upset (sad and somewhat shocked)

A student wanted to translate 'upset' to describe her reaction to an accident which, while involving some complicated factors, was due to an error on her part. She found fâché or vexé. I feel fâché suggests anger. Not sure about vexé. Does bouleversé work here? That seems perhaps too intense. I have always thought of it as 'overwhelmed' which is perhaps one step stronger than I think we need. What would you suggest please? The upset was strong enough to prevent her sleeping much that night. And she kept recalling the sound of the impact.
 
  • k194

    Member
    French - France
    Bouleversée is indeed quite strong. I would rather say contrariée.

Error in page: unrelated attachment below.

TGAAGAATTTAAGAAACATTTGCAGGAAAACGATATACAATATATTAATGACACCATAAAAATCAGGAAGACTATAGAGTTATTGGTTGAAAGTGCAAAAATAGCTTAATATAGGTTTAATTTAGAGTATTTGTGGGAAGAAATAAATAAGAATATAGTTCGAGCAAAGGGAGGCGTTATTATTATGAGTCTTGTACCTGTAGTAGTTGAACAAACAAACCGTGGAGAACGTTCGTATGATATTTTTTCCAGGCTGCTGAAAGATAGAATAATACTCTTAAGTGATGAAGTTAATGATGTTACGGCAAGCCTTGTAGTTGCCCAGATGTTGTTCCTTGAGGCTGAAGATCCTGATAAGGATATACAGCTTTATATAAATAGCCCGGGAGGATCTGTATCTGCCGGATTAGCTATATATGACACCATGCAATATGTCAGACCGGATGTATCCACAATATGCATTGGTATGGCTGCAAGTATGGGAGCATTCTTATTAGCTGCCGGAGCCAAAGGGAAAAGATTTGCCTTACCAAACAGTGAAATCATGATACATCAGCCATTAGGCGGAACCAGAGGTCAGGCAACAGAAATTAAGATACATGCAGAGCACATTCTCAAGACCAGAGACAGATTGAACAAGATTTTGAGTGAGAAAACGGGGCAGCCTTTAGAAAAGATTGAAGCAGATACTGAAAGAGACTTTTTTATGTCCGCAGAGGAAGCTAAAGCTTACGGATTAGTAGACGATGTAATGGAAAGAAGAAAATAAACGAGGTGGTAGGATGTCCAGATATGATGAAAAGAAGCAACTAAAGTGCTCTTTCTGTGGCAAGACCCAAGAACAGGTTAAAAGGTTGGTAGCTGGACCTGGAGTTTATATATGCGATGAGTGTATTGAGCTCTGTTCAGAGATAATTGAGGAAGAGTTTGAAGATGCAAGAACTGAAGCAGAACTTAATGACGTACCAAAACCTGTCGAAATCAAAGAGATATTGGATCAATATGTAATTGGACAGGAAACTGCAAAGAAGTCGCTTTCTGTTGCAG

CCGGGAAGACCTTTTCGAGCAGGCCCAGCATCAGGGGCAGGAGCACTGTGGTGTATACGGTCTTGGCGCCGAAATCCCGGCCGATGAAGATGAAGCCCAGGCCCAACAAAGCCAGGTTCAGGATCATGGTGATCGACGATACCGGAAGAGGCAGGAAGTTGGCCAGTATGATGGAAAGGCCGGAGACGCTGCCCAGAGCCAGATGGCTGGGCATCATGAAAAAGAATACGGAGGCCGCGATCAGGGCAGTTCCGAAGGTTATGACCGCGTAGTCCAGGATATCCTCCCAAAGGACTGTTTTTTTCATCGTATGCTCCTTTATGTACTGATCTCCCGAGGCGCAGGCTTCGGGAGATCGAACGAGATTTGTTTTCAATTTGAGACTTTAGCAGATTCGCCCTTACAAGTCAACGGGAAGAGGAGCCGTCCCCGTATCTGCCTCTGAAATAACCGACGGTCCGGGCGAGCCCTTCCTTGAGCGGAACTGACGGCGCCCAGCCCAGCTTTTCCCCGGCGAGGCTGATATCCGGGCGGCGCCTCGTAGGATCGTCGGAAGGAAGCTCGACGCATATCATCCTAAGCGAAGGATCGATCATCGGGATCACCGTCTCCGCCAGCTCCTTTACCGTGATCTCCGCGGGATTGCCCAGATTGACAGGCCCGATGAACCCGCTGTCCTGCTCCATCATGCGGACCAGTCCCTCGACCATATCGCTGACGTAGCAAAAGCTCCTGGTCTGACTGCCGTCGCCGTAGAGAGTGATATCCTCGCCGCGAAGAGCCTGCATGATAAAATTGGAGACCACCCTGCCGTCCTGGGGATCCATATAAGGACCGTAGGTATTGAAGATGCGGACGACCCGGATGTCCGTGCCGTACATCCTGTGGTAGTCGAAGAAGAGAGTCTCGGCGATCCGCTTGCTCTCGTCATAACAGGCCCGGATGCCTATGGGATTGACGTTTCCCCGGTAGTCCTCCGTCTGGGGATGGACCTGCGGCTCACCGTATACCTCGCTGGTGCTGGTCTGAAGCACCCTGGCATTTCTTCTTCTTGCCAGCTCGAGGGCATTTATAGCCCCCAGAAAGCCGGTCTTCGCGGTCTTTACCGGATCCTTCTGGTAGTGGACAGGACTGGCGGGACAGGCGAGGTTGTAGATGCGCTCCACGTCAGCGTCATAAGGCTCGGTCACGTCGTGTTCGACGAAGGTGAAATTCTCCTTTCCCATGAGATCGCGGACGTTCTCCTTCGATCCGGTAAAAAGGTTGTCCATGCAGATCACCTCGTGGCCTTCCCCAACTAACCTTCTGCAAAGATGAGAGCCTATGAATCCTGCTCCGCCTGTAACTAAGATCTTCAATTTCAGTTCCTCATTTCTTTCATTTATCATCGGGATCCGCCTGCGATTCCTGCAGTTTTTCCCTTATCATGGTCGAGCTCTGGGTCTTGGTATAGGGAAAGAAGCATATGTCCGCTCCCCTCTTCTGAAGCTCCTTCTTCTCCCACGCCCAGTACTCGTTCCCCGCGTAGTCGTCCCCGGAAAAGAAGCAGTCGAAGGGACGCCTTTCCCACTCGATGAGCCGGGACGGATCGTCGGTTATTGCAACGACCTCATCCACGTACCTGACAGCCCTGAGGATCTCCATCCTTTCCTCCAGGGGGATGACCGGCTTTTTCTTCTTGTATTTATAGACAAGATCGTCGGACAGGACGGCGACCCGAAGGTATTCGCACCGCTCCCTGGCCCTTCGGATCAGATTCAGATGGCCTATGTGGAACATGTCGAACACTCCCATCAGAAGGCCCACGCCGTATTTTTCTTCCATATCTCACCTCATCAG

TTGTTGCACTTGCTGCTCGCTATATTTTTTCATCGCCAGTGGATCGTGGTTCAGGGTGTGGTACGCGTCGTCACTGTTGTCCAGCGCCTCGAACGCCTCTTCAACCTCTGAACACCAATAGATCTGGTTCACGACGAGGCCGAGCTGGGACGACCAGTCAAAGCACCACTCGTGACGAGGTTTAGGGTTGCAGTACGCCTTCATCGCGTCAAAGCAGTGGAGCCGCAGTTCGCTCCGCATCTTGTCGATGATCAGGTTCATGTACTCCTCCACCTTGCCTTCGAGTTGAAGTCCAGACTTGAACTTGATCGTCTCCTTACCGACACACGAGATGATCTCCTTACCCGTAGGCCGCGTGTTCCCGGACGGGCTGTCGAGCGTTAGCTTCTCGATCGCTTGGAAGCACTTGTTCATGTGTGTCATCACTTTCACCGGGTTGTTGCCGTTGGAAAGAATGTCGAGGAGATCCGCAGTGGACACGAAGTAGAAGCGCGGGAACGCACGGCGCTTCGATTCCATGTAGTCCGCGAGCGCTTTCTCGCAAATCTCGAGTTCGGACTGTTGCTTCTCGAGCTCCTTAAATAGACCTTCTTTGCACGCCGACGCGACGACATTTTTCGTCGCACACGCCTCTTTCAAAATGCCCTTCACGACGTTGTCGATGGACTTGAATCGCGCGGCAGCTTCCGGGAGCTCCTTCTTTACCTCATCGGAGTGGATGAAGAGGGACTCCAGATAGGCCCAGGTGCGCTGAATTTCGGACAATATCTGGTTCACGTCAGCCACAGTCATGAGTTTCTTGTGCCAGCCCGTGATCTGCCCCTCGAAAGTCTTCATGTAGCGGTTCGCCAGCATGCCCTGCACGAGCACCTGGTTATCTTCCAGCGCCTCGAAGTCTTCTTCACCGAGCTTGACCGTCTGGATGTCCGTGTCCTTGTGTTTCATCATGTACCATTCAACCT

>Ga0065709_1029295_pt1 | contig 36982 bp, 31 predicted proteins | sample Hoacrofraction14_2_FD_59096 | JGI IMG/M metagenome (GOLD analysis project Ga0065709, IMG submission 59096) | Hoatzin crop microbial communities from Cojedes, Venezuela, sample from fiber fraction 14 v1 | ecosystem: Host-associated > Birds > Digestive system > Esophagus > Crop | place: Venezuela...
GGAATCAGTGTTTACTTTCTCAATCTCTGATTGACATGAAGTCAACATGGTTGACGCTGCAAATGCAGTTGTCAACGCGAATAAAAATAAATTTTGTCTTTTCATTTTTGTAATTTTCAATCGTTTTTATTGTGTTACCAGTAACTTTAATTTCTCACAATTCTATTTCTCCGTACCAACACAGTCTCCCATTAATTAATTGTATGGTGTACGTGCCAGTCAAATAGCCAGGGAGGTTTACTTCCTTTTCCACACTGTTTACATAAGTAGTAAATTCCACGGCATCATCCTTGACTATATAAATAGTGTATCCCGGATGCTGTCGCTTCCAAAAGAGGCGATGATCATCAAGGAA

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    Genuine thanks to all here. But ... I am feeling that the French possibilities appear to be nudging what we hope to express in a different direction. Unless the WRef dictionary is missing some nuances. For perturbé they offer, as I would have anticipated: psychologiquement confus and for déstabilisé they include destabilised. Both of these suggest to me a psychological unsettling almost weakness, whereas I would claim that a somewhat shocked response accompanied with a certain sharp sense of sadness for harm done is a healthy enough response to the situation. Is ithere really a nuance in French thinking, of psychological frailty about feeling sad, temporarily distressed (upset) in such circumstances? I know my student, a steady practical woman, will be uneasy about the sound of these words. If they are indeed the natural and only translations for her response... then thank you for yr patience as I learn. I do for now feel we are unable to express our exact intent.